Traders in 2014 have a virtually unlimited arsenal of analysis tools at their disposal. While this can be a tremendous advantage. It can also work against traders if they are using those tools incorrectly.
One common misconception among traders today is that they confuse the terms price action and technical analysis. Both of these can be used to build profitable trading strategies, but there are subtle differences in their analysis that need to be understood.
Daniel Fernandez from Mechanical Forex wrote a post recently that contrasted price action with technical indicators. He did a nice job of explaining how each of the terms analyzes data differently and showing that both can be used successfully if they are properly understood.
Here is how Daniel describes price action:
Price action is generally defined as any interpretation of the market that arises from simple comparisons of raw market data.
He explains that price action basically refers to strategies that deal with raw market data. The example he provides is a strategy that compares the current price to the closing price from 10 days ago.
Price action analysis has the ability to react very quickly to changes in markets, however it can struggle with noisy market environments. It is also considered less likely to be exposed to curve-fitting, but that is a function of how many degrees of freedom are present.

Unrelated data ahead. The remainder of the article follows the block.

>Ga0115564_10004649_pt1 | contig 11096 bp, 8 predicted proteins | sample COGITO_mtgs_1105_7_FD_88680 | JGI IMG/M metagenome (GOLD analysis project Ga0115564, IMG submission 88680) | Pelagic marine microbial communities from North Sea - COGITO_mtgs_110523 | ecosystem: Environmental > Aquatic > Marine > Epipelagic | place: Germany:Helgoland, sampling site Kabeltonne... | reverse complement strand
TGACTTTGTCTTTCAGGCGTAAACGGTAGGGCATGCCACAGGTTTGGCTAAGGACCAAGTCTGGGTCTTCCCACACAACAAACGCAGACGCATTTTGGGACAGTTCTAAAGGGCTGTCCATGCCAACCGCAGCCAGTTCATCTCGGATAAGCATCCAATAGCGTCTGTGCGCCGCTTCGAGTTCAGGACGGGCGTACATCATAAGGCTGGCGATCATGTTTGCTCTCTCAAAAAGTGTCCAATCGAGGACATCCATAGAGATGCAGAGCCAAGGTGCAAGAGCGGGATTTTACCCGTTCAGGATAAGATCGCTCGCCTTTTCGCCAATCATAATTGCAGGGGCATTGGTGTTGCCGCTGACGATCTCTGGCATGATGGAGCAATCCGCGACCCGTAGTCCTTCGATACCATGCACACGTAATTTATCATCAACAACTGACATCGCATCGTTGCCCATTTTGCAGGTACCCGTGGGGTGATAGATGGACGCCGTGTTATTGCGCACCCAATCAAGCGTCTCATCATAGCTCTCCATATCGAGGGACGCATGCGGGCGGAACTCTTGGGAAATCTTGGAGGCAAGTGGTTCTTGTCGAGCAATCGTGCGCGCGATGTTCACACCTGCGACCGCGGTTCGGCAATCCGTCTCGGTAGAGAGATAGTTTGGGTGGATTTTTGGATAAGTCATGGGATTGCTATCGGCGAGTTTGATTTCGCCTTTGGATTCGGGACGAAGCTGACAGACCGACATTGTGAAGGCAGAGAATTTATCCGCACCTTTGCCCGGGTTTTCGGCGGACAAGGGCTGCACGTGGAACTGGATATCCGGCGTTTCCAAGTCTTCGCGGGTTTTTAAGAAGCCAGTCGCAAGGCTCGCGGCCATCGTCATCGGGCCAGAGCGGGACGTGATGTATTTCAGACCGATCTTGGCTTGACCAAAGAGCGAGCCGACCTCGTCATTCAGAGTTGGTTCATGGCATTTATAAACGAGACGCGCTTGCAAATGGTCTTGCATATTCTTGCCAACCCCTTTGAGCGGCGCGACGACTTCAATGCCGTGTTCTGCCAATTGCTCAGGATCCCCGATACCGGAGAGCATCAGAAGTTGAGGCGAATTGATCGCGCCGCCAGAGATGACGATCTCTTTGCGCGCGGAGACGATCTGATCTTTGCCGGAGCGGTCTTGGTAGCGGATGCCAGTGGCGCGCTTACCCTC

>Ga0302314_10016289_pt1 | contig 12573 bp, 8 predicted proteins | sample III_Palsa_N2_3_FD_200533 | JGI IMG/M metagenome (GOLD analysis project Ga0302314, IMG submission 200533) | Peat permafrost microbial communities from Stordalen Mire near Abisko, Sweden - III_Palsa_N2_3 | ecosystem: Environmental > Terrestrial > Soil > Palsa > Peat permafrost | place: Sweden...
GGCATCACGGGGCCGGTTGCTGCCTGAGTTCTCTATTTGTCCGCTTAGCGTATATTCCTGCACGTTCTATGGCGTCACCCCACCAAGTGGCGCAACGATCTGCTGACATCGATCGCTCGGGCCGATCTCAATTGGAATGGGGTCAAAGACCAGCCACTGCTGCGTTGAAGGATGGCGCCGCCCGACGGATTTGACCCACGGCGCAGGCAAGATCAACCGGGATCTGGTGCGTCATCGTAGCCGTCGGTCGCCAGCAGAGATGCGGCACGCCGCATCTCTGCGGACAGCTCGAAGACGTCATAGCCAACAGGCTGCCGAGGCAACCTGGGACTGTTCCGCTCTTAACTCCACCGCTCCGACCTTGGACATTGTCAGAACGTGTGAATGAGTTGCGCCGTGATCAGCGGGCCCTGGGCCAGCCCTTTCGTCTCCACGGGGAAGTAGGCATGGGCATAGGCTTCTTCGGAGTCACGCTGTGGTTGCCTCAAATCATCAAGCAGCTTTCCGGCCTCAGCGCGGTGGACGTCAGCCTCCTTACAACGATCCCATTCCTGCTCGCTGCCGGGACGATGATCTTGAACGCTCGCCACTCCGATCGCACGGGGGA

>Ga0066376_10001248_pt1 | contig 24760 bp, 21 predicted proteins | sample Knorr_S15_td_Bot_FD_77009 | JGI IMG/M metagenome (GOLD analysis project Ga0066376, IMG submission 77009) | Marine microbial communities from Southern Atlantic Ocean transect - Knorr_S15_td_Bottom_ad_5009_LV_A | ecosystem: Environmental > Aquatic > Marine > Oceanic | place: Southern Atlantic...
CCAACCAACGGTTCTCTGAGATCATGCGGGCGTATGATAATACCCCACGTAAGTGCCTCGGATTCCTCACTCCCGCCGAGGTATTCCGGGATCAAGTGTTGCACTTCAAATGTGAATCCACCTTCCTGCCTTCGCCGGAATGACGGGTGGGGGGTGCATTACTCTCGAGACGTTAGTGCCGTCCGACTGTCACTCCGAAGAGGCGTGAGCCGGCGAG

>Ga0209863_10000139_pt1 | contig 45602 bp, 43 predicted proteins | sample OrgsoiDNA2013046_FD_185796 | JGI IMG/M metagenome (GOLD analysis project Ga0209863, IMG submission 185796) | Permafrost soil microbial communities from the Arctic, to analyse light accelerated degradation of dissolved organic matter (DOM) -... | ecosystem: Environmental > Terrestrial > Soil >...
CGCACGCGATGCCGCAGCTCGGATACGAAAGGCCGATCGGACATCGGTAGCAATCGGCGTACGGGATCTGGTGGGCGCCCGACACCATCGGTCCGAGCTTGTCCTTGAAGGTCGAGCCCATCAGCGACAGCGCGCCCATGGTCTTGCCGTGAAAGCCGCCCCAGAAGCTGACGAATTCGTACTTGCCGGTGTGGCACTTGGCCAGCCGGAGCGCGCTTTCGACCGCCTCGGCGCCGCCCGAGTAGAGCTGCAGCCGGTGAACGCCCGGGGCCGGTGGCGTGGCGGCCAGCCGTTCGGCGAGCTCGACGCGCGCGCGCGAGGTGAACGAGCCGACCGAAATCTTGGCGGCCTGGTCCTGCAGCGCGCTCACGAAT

Here is how Daniel describes technical indicators:
Technical indicators go through data and return values that are an overall simplification of the underlying price action.
The example he uses to explain technical indicators is the Stochastic Oscillator, which identifies where a price is in relation to its range over a certain period of time. This shows how technical indicators take market data and process it into a more usable form.
That type of processing allows technical indicators to do an excellent job of filtering out noise, but it can also make them slower to react to sudden movements. Technical indicators are generally considered more prone to curve-fitting, which is something that must be considered during backtesting.
Which Is Better?
Daniel concludes his post by suggesting that neither type of analysis is superior to the other. In his research, he has found that profitable strategies can be developed using either price action or technical indicators.
He believes that the best approach to strategy development is to use both types of analysis. He suggests using technical indicators as filters and price action to provide confirmations and quick exits.